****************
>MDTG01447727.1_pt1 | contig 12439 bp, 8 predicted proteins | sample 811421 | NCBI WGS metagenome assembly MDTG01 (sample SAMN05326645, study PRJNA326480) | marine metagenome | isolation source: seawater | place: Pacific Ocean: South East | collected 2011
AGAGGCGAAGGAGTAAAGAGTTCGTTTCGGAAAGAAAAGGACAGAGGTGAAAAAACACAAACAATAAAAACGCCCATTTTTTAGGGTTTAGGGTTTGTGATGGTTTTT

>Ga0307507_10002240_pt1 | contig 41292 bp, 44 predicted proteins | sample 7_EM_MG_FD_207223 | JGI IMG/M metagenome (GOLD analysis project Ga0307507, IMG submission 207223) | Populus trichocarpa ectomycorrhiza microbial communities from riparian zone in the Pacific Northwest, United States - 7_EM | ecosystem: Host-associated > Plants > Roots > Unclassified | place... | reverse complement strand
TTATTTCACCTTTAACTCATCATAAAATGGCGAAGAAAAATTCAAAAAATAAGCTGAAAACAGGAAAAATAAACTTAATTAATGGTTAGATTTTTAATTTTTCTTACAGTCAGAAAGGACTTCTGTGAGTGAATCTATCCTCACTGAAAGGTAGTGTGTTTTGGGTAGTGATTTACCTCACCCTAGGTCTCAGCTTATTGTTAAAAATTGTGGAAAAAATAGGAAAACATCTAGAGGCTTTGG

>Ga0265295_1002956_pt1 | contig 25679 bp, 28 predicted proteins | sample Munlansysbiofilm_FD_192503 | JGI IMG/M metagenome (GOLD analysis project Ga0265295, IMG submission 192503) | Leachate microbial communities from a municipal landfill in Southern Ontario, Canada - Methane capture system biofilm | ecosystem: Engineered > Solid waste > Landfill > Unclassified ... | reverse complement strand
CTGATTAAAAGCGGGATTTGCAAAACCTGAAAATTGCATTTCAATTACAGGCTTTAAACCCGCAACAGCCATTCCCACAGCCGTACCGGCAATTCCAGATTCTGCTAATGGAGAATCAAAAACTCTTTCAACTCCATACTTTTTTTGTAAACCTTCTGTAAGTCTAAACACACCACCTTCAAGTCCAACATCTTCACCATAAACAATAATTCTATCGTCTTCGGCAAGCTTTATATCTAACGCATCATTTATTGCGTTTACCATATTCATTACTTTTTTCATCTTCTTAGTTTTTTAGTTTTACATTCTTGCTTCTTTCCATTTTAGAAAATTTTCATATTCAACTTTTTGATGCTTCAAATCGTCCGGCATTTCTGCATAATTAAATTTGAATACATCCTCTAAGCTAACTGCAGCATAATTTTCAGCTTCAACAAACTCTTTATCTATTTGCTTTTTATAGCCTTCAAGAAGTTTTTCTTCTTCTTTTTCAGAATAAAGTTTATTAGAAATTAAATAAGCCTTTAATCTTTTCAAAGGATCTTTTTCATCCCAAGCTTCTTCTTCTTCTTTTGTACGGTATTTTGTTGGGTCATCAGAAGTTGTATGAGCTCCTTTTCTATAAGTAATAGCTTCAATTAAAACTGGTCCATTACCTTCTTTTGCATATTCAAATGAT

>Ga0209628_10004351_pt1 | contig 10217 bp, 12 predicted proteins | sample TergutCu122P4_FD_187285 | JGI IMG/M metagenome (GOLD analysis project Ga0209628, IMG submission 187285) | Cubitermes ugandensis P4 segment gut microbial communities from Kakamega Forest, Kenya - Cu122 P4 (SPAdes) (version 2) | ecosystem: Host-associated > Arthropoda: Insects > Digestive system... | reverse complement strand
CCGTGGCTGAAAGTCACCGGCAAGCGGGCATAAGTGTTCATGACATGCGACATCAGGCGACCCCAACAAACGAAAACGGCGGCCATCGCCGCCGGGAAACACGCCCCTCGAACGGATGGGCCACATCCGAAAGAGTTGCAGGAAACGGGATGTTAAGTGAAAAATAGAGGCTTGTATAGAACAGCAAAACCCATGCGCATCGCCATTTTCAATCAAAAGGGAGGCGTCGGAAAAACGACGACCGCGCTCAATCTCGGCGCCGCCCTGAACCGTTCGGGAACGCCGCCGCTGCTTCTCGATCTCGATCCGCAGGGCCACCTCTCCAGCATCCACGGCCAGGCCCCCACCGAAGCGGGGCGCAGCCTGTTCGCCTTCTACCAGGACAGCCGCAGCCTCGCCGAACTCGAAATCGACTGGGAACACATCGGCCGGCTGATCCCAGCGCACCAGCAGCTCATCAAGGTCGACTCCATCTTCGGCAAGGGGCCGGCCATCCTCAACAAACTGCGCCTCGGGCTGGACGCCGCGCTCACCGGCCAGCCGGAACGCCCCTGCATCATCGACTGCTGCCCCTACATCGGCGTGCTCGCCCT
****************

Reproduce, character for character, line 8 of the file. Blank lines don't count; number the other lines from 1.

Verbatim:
CCGTGGCTGAAAGTCACCGGCAAGCGGGCATAAGTGTTCATGACATGCGACATCAGGCGACCCCAACAAACGAAAACGGCGGCCATCGCCGCCGGGAAACACGCCCCTCGAACGGATGGGCCACATCCGAAAGAGTTGCAGGAAACGGGATGTTAAGTGAAAAATAGAGGCTTGTATAGAACAGCAAAACCCATGCGCATCGCCATTTTCAATCAAAAGGGAGGCGTCGGAAAAACGACGACCGCGCTCAATCTCGGCGCCGCCCTGAACCGTTCGGGAACGCCGCCGCTGCTTCTCGATCTCGATCCGCAGGGCCACCTCTCCAGCATCCACGGCCAGGCCCCCACCGAAGCGGGGCGCAGCCTGTTCGCCTTCTACCAGGACAGCCGCAGCCTCGCCGAACTCGAAATCGACTGGGAACACATCGGCCGGCTGATCCCAGCGCACCAGCAGCTCATCAAGGTCGACTCCATCTTCGGCAAGGGGCCGGCCATCCTCAACAAACTGCGCCTCGGGCTGGACGCCGCGCTCACCGGCCAGCCGGAACGCCCCTGCATCATCGACTGCTGCCCCTACATCGGCGTGCTCGCCCT